tue 21/11/2017

Jenůfa, Scottish Opera | reviews, news & interviews

Jenůfa, Scottish Opera

Jenůfa, Scottish Opera

A powerful account of Janáček's disquieting drama

Lee Bisset, a tremendous Jenůfa Both images by James Glossop for Scottish Opera

Even at the tragic heart of Janáček's Jenůfa there is ambiguity. As the Kostelnička or village sacristan takes her stepdaughter Jenůfa’s baby boy outside to drown it in the icy river, you cannot quite be sure whether she is motivated by pride, fear or her love for Jenůfa. In this poised new co-production by Scottish Opera and Danish National Opera, there is no doubt that she is driven by love. Murderous it may be, and it will nearly destroy her, but her compassion cannot be denied. Likewise, when Laca, jealous of Jenůfa's love for another man, slashes at her face with his newly whetted knife, his intention is unclear, but the love that delineates his actions is transparent.

Under the direction of Danish National Opera’s artistic director Annilese Miskimmon, this Jenůfa becomes a sober reflection on the ghastly power of misguided love. Aided by a lyrical interpretation of the score by conductor Stuart Stratford, the acting is exemplary, the situations believable. Where the Kostelnička can seem harsh and Števa, the man whom Jenůfa loves, boorish, no opportunity is lost to lend grace and charm to characters traditionally regarded with distaste.

It helps that the setting is simple. A plain black curtain rises on a perfect little white cottage sitting in the middle of a large circle. The cottage belongs more to the Lake District than Scotland – actually the programme notes suggest that Ireland in 1918 is the intended location – but it forms a suitable backdrop to the largely amiable antics of Act One. By making her chorus of 40 surge around the cottage and in and out of its doors the director makes it seem, through busyness, larger than it really is. We meet Jenůfa, portrayed with great realism by Lee Bisset, along with her rival lovers: Laca, stern and upright, sung by Peter Wedd, and the flightier and somewhat lighter-voiced Števa, sung by Sam Furness. When the Kostelnička, admirably portrayed by Kathryn Harries (pictured below), silences the boisterous celebrations, we get a taste of a voice that later in the opera will develop into an instrument of destructive power.

Kathryn Harries as the Kostelnicka in Scottish Opera's production

For the second act, the stage is made to look as though the circle has revolved – in fact it hasn’t – and the cottage’s walls folded out to reveal a doll’s house arrangement of a large comfortable kitchen and an attic bedroom above. Lit by candles, the setting is dim but cosy, as if to accentuate the mother-daughter-baby bond that you would expect in a household where the arrival of the child has successfully been kept a secret for months. But the lighting also anticipates the darkness that is to come. The colours fade and the shadows deepen as the Kostelnička wrestles with her conscience and suddenly realises that by killing the baby she can solve all her problems. In Harries’s stunning performance we can see the desperate intensity of conflicting emotions, as she realises that her only salvation lies in an act of unmitigated evil. Jenůfa wakes from a drugged sleep to find her baby missing. Bisset is tremendous here, in a prolonged soliloquy that moves from love through hope to an uneasy calm when she discovers that the child is dead.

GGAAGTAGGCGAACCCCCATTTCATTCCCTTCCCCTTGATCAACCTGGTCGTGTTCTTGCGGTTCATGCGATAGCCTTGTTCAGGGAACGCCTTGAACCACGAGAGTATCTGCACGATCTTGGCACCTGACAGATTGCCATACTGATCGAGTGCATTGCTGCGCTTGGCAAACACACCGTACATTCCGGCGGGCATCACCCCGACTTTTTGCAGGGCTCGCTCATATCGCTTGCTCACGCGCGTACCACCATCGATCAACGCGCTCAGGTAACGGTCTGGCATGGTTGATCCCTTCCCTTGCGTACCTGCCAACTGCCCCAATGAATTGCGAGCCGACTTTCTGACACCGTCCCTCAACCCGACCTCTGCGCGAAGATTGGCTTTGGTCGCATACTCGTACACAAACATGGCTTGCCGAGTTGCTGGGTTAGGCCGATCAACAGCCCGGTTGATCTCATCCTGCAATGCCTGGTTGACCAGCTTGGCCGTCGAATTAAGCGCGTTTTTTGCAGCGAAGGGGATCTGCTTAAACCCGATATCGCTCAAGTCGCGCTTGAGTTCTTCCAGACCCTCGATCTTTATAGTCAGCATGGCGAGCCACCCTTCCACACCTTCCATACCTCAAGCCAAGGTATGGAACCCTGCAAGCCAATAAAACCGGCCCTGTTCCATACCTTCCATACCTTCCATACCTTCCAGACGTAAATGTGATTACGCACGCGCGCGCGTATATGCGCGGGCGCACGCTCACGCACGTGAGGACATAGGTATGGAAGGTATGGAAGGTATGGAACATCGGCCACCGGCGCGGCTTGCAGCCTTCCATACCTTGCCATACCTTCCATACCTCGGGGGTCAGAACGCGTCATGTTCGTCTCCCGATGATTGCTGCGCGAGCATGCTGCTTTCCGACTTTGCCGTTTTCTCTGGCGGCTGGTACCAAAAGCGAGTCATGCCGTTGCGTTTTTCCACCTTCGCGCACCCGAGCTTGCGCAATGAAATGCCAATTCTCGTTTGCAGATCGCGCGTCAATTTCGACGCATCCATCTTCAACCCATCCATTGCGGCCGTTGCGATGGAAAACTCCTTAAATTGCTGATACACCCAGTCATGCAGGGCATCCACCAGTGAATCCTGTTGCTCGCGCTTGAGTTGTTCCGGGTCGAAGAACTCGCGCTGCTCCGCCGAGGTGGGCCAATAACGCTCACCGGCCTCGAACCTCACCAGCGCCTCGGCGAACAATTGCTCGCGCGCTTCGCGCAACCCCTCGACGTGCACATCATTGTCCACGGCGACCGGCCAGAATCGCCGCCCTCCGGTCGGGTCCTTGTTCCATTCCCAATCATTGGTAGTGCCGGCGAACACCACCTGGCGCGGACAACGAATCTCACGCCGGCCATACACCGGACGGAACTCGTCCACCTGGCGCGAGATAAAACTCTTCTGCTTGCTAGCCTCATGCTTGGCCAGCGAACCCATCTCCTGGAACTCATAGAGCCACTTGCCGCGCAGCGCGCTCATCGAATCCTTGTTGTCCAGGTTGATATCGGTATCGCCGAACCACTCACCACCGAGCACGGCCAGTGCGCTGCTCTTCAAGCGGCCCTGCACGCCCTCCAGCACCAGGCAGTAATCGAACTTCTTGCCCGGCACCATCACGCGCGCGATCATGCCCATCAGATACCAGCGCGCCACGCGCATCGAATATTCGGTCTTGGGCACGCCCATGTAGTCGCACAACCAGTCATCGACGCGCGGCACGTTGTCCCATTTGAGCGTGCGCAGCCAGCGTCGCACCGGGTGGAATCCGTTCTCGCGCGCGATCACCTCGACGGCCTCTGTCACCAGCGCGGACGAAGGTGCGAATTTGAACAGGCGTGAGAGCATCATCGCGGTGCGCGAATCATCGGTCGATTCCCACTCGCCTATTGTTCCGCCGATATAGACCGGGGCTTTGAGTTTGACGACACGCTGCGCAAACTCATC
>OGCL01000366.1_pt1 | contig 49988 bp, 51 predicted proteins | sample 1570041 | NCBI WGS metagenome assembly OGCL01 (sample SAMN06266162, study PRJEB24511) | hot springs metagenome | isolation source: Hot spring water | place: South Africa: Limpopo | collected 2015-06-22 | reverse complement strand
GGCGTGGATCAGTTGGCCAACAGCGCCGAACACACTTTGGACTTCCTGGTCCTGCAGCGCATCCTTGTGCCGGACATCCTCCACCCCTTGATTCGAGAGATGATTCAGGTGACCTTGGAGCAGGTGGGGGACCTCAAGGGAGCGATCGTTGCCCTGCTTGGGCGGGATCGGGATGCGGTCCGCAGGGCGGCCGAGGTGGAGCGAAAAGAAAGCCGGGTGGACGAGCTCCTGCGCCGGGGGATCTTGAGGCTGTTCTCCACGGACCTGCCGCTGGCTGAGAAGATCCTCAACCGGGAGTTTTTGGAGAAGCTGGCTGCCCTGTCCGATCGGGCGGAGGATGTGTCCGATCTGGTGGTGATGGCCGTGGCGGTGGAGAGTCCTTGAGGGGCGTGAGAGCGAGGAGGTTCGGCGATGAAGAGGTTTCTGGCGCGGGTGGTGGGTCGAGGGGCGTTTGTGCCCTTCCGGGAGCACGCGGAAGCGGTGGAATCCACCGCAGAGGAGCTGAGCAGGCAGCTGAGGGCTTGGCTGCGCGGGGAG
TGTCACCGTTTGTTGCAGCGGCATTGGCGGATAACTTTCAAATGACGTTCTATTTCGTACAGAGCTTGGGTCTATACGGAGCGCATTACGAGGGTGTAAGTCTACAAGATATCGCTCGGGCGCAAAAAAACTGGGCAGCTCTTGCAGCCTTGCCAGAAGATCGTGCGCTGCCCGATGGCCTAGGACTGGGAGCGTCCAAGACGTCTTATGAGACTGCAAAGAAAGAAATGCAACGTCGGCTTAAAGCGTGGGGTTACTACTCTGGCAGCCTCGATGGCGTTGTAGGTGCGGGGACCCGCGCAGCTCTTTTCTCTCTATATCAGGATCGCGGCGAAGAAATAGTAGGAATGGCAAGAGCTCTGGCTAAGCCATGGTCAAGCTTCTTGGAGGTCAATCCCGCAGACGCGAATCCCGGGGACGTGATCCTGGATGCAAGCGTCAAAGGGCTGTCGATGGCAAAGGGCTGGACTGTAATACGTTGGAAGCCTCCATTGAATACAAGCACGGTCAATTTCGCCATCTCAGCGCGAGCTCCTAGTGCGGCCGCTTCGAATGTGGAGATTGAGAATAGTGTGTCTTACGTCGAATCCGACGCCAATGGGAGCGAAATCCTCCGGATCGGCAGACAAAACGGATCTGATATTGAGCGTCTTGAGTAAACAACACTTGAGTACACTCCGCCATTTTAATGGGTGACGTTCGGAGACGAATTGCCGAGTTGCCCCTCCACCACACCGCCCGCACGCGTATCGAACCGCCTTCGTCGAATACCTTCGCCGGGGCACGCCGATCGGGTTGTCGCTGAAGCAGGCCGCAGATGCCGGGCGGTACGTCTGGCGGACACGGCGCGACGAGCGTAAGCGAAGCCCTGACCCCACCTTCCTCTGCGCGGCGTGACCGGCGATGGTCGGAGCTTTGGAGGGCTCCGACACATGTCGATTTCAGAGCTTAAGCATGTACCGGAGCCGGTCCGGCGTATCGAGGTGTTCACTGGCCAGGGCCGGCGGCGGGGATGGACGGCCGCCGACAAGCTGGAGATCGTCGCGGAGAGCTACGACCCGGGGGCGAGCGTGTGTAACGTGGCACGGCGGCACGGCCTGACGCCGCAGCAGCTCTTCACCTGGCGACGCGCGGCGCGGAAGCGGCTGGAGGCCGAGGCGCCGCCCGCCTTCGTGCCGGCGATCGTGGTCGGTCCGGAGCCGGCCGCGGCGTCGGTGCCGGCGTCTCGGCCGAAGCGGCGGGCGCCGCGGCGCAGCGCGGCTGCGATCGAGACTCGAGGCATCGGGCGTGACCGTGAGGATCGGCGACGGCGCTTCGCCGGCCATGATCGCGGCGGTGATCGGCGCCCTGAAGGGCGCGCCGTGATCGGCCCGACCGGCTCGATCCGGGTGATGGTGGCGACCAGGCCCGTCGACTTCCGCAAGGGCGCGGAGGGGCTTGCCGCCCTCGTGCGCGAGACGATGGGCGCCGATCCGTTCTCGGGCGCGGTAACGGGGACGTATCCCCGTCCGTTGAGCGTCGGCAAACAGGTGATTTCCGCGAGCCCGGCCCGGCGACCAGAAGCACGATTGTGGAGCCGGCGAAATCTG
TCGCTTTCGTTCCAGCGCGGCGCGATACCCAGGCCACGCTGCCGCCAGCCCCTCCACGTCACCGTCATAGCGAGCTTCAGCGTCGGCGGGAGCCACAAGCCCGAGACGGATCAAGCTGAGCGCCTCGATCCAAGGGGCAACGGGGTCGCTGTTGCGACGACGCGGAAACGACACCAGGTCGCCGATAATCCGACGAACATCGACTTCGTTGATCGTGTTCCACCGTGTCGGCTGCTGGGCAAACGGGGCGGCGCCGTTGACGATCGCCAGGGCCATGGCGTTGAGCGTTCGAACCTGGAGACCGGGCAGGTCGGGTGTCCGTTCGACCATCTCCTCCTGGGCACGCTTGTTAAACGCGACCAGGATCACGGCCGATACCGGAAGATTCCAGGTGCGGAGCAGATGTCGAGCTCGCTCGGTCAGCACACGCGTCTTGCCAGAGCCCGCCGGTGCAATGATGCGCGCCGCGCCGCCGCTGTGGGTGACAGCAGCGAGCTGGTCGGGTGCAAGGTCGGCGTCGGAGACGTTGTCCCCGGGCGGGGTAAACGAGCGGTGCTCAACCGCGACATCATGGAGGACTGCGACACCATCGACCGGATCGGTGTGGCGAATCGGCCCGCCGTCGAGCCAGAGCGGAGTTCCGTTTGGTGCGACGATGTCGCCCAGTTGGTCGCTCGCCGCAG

The use of the same setting for Act Three is doubtless a useful economy for a company always slightly strapped for cash, but it also makes perfect sense dramatically. While being in no sense mean, the walls of the cottage create a small acting area, focusing the drama in a way that can be difficult on the huge stage of Edinburgh’s Festival Theatre. Janáček’s music is never less than compelling throughout, but in the final act it rises to a shattering climax as the Kostelnička, guilty by her own admission of infanticide, is propelled from the warmth of the cottage into the darkness outside.

This is a simple and rewarding production. Nothing seems out of place or superfluous, yet a host of tiny details lend credibility to the acting. Smoke curls from the cottage chimney all through Act One – in the next act a fire burns in Jenůfa’s bedroom. But most telling of all is the closing tableau. Jenůfa, exhausted, declares that she must leave, but Laca persuades her that they should try and face the future together, and in so doing walks tentatively across the room with a cup of tea. Curtain. A normally reticent Edinburgh audience cheered long and loud – an accolade well deserved.

A sober reflection on the ghastly power of misguided love

rating

Editor Rating: 
4
Average: 4 (1 vote)

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